3D Printing: The Center for BioMedical Visualization is also exploring the use of 3D printing for educational purposes for St. George’s University. We currently use two forms of printing on two different printers. Our specialty printer is a FormLabs Form 2™ that uses resin-based stereolithography (SLA). This is a type of 3D printing technology that produces a print in a layer-by-layer fashion using photopolymerization, a process by which light causes chains of molecules to link, forming polymers. Those polymers then make up the body of a three-dimensional solid. Our second printer is a Taz Lulzbot™ that uses a 3D printing process that extrudes a continuous filament of a thermoplastic material, fed from a large coil through a moving, heated printer extruder head. Molten material is forced out of the print head’s nozzle and is deposited on the growing workpiece. This can also be called fused deposition modeling (FDM)™.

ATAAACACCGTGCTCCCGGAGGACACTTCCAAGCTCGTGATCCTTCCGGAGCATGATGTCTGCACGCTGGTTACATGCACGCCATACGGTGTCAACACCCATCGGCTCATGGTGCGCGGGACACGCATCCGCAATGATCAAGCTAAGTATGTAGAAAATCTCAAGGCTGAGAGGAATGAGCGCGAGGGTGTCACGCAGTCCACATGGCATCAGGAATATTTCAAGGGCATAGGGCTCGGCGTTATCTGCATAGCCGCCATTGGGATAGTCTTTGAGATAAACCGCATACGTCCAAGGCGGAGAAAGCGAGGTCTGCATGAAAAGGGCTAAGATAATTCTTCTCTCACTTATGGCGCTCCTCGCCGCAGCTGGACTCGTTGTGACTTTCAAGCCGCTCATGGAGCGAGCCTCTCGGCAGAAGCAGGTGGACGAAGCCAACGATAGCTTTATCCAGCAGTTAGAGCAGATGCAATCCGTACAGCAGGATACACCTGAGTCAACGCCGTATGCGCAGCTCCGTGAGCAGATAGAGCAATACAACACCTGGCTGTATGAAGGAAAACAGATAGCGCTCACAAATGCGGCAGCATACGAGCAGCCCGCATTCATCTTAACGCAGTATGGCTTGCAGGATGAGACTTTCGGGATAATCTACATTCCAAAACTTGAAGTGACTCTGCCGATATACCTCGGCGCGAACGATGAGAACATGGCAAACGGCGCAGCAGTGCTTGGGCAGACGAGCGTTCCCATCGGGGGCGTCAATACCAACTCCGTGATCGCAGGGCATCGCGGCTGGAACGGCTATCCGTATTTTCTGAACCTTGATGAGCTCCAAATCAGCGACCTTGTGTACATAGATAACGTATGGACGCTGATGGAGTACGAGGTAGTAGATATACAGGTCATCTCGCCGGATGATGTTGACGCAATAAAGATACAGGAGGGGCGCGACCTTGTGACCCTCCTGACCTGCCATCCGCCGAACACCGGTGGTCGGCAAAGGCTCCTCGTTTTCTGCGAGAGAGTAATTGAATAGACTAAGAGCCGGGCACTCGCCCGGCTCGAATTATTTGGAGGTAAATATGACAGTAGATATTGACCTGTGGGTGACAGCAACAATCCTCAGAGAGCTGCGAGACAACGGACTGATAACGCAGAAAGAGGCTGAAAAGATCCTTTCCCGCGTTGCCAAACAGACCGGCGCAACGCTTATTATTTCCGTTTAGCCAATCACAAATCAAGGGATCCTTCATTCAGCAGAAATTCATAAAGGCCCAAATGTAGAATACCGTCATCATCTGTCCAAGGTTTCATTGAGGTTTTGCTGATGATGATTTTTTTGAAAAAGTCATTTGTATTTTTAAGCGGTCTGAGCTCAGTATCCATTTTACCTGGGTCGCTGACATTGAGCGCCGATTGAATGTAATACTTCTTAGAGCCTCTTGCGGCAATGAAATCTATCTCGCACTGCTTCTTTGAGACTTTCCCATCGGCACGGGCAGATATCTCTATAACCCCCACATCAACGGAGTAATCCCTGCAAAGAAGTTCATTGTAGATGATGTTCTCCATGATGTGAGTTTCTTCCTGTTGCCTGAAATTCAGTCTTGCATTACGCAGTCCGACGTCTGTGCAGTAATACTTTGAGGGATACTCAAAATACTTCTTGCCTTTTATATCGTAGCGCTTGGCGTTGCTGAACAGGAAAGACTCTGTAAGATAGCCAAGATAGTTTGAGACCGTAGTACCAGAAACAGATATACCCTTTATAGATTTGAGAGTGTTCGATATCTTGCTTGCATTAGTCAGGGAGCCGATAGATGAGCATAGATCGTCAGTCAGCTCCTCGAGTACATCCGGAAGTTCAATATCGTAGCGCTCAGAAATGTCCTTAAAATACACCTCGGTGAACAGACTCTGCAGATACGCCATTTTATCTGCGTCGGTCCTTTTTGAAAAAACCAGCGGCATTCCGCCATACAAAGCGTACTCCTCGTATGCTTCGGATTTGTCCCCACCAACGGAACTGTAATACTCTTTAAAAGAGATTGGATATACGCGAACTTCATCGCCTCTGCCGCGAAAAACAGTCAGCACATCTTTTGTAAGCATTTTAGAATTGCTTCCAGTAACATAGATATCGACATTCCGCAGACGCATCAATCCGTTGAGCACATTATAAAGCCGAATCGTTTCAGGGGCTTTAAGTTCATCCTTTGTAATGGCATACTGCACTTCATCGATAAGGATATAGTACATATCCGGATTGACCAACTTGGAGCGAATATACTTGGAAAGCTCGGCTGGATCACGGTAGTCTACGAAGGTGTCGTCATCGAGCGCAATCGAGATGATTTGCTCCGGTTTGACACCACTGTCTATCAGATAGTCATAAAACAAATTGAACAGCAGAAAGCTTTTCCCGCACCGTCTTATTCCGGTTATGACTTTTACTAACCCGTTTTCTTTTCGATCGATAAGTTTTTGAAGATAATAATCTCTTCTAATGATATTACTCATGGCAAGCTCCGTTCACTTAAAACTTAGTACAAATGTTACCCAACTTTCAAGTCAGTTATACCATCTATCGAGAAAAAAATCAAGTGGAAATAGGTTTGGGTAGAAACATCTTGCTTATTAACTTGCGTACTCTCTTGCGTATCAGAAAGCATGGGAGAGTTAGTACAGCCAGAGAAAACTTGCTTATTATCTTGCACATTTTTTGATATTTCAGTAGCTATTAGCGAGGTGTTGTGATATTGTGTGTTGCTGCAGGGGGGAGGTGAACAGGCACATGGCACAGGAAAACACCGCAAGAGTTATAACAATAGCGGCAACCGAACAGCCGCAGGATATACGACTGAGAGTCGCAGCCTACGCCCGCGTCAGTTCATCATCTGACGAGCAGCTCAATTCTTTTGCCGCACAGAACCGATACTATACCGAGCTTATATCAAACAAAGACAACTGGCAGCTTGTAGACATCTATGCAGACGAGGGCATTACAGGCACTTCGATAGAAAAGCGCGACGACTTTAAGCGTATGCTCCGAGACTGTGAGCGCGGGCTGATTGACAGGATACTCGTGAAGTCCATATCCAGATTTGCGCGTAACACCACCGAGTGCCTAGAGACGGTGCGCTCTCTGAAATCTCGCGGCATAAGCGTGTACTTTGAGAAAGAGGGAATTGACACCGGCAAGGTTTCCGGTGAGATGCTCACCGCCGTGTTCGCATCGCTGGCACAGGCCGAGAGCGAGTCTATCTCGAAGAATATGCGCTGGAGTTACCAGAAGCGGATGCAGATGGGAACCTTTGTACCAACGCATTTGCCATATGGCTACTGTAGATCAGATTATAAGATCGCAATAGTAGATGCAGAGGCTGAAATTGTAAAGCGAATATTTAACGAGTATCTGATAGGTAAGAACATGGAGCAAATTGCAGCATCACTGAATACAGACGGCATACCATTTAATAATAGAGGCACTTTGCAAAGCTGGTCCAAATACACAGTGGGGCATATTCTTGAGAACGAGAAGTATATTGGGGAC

3d printing equipment

Software: Pixologic ZBrush™, Autodesk Maya™, and Maxon Cinema 4D™ are our team’s main tools for modeling, texturing, processing, and animating our models. Each piece of software offers different tools and methods for us to work with, which we actively use to create our Sketchfab models and animations. 3D modeling software is vital in creating anatomical 3D models that cannot be scanned or captured from life. Shown below is an example of a 3D model created by Jack Nelson BA in Maxon Cinema 4D that shows the embryological development of the heart, a concept that has always been difficult for students to visualize from 2D resources: